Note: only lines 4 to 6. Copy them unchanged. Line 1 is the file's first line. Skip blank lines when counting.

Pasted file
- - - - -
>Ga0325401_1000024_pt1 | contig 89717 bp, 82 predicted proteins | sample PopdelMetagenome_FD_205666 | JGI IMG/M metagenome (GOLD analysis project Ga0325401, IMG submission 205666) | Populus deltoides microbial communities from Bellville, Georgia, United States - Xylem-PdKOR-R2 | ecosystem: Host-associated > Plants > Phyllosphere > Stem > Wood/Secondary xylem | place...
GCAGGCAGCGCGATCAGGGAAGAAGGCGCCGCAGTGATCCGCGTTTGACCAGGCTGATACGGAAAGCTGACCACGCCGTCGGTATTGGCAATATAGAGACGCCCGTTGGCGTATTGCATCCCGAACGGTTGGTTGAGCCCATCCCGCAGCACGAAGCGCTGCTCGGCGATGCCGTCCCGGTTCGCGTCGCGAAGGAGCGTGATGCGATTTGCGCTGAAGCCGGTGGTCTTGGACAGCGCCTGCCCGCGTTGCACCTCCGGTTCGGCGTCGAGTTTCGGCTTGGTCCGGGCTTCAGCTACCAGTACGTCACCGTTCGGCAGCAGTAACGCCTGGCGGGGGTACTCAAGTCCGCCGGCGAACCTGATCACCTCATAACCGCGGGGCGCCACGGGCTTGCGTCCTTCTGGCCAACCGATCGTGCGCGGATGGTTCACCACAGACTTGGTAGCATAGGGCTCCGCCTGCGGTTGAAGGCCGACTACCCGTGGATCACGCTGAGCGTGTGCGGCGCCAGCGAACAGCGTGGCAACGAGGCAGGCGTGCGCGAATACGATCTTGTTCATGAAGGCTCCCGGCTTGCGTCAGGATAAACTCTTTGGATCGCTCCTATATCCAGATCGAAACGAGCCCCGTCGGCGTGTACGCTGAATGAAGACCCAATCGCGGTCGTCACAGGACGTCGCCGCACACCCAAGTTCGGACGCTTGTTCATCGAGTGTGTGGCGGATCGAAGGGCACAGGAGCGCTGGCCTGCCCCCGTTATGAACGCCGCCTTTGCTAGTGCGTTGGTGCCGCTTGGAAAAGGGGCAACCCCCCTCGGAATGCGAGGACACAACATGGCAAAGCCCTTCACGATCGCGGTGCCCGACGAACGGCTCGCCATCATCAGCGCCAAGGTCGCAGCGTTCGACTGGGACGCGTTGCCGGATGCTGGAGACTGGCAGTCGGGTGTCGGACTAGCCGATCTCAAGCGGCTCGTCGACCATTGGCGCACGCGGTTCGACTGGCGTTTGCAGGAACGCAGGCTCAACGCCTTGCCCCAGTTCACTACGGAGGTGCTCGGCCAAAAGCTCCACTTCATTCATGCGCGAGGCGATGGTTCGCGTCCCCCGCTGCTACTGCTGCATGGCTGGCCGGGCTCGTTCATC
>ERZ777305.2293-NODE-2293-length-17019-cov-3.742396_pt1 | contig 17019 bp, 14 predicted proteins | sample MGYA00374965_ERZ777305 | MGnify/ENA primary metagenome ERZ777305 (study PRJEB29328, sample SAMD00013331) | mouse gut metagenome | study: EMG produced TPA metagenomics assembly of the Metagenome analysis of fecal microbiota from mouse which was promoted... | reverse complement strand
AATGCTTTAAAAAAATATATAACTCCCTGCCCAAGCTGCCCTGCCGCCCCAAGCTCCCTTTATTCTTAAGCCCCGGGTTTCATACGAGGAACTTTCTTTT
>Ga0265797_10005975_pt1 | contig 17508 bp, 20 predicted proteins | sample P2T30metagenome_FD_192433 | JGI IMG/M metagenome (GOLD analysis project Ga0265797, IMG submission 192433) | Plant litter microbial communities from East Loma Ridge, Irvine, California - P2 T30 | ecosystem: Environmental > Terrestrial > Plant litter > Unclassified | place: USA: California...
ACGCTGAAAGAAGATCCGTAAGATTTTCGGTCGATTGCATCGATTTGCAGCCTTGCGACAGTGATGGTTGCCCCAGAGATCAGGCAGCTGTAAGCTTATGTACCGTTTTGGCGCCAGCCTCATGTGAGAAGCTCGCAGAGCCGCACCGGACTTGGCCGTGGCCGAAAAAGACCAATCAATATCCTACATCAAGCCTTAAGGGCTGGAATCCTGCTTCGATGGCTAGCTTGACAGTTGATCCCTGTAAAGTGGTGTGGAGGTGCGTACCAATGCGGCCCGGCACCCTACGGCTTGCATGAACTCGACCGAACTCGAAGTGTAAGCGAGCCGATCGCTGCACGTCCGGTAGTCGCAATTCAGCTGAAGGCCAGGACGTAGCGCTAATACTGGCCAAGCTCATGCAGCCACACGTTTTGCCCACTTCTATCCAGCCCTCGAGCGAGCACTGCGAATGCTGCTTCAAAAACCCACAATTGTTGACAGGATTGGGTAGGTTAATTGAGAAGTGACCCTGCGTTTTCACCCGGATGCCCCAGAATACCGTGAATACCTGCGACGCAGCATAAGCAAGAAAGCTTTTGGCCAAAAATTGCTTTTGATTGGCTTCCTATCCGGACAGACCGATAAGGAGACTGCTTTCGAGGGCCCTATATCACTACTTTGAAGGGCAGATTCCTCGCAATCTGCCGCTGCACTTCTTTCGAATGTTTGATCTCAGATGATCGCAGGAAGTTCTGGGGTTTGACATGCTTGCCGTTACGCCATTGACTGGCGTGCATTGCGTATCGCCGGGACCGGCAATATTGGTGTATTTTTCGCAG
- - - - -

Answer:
AATGCTTTAAAAAAATATATAACTCCCTGCCCAAGCTGCCCTGCCGCCCCAAGCTCCCTTTATTCTTAAGCCCCGGGTTTCATACGAGGAACTTTCTTTT
>Ga0265797_10005975_pt1 | contig 17508 bp, 20 predicted proteins | sample P2T30metagenome_FD_192433 | JGI IMG/M metagenome (GOLD analysis project Ga0265797, IMG submission 192433) | Plant litter microbial communities from East Loma Ridge, Irvine, California - P2 T30 | ecosystem: Environmental > Terrestrial > Plant litter > Unclassified | place: USA: California...
ACGCTGAAAGAAGATCCGTAAGATTTTCGGTCGATTGCATCGATTTGCAGCCTTGCGACAGTGATGGTTGCCCCAGAGATCAGGCAGCTGTAAGCTTATGTACCGTTTTGGCGCCAGCCTCATGTGAGAAGCTCGCAGAGCCGCACCGGACTTGGCCGTGGCCGAAAAAGACCAATCAATATCCTACATCAAGCCTTAAGGGCTGGAATCCTGCTTCGATGGCTAGCTTGACAGTTGATCCCTGTAAAGTGGTGTGGAGGTGCGTACCAATGCGGCCCGGCACCCTACGGCTTGCATGAACTCGACCGAACTCGAAGTGTAAGCGAGCCGATCGCTGCACGTCCGGTAGTCGCAATTCAGCTGAAGGCCAGGACGTAGCGCTAATACTGGCCAAGCTCATGCAGCCACACGTTTTGCCCACTTCTATCCAGCCCTCGAGCGAGCACTGCGAATGCTGCTTCAAAAACCCACAATTGTTGACAGGATTGGGTAGGTTAATTGAGAAGTGACCCTGCGTTTTCACCCGGATGCCCCAGAATACCGTGAATACCTGCGACGCAGCATAAGCAAGAAAGCTTTTGGCCAAAAATTGCTTTTGATTGGCTTCCTATCCGGACAGACCGATAAGGAGACTGCTTTCGAGGGCCCTATATCACTACTTTGAAGGGCAGATTCCTCGCAATCTGCCGCTGCACTTCTTTCGAATGTTTGATCTCAGATGATCGCAGGAAGTTCTGGGGTTTGACATGCTTGCCGTTACGCCATTGACTGGCGTGCATTGCGTATCGCCGGGACCGGCAATATTGGTGTATTTTTCGCAG